Materializing Havana and Revolution: Cuban Material Culture

Rubio, Raúl
January 2005
Studies in Latin American Popular Culture;2005, Vol. 24, p161
Academic Journal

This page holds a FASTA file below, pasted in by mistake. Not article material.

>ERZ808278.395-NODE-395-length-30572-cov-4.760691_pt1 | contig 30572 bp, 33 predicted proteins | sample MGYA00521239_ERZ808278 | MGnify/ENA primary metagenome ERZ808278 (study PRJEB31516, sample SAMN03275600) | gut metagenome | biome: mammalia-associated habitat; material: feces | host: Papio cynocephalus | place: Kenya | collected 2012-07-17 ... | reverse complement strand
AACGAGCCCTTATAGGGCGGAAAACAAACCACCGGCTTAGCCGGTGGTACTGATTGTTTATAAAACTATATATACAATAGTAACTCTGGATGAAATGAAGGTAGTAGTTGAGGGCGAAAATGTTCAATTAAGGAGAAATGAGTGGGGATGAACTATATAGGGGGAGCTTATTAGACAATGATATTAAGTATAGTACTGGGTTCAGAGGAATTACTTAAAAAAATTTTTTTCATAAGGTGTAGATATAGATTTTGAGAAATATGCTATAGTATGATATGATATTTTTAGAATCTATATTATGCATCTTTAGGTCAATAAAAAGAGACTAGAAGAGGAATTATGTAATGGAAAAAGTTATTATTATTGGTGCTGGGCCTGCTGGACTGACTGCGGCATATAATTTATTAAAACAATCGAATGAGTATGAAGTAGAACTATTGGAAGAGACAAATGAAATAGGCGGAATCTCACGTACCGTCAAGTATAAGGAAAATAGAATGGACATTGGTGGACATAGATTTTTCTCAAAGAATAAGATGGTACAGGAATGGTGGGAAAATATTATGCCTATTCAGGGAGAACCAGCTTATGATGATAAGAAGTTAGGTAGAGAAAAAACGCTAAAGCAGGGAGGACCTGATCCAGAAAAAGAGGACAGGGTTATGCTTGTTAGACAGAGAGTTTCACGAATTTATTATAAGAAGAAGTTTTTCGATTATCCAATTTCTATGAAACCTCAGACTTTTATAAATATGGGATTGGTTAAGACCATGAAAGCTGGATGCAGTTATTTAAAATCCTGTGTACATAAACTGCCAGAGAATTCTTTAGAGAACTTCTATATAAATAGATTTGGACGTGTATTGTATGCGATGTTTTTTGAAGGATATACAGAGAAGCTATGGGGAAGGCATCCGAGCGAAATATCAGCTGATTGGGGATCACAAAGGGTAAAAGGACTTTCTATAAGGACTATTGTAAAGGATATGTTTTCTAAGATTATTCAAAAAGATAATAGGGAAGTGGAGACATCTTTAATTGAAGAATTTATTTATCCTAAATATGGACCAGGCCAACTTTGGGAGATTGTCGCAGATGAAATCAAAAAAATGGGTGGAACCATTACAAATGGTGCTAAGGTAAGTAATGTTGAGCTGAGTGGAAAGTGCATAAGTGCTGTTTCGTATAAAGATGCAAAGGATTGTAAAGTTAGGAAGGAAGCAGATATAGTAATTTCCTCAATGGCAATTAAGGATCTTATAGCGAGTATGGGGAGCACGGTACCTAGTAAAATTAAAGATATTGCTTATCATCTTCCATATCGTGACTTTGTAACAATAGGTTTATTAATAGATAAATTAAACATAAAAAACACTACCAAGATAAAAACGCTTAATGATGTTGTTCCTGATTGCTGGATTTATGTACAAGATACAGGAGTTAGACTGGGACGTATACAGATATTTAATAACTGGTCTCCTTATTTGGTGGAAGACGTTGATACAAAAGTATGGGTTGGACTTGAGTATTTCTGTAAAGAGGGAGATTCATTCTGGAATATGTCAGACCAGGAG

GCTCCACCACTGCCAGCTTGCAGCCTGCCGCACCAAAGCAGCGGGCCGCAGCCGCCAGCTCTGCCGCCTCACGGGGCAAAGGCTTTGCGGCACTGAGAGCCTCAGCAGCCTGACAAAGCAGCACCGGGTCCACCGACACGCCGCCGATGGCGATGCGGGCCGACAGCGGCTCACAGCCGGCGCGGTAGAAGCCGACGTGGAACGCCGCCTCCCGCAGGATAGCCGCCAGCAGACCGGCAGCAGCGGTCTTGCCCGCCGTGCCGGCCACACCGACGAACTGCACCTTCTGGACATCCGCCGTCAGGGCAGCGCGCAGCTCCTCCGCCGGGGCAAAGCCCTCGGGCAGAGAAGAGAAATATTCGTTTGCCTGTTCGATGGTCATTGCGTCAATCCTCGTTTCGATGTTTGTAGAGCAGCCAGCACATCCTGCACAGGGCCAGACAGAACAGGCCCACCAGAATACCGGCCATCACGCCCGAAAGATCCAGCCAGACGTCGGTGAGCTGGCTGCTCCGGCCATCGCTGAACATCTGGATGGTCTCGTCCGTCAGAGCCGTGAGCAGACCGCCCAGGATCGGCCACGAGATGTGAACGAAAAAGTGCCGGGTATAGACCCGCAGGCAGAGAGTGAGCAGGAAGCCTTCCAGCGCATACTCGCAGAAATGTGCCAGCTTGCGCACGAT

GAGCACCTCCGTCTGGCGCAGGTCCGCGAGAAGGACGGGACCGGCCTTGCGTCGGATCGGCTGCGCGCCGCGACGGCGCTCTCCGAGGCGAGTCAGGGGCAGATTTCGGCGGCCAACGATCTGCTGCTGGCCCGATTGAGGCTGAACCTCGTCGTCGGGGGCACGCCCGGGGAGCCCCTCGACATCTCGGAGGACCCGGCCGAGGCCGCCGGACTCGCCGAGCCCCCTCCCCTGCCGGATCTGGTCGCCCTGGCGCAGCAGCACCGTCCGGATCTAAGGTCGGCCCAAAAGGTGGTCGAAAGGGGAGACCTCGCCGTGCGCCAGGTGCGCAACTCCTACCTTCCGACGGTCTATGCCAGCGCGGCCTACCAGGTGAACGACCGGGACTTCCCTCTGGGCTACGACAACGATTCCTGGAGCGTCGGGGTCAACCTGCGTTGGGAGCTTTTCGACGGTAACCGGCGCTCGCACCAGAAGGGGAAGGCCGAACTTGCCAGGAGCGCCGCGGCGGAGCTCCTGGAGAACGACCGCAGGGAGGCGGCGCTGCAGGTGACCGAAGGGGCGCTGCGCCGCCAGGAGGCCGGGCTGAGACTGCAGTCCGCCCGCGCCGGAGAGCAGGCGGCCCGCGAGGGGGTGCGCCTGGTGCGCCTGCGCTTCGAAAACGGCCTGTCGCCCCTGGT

In this article, the author proposes that Havana, Cuba, through the ongoing revolutionary process surrounding the 1959 events, has become a site by which culturally popular material has symbolically held meanings for Cuban nationalism. These materials have become a set of globally commodified goods that diversely portray and sell the Cuban nation. Historically, studies pertaining to popular cultural material have demonstrated connections to the countryside motif, specifically encompassing Cuban products such as tobacco, sugar, rum, and cigars. Other studies have engaged ideas pertaining to Cuba's racial and ethnic composition, its tropical island status, and an infinite number of allusions of an exoticized nature. However, during the twentieth century, there has been a fixation with the urban realm of Havana.


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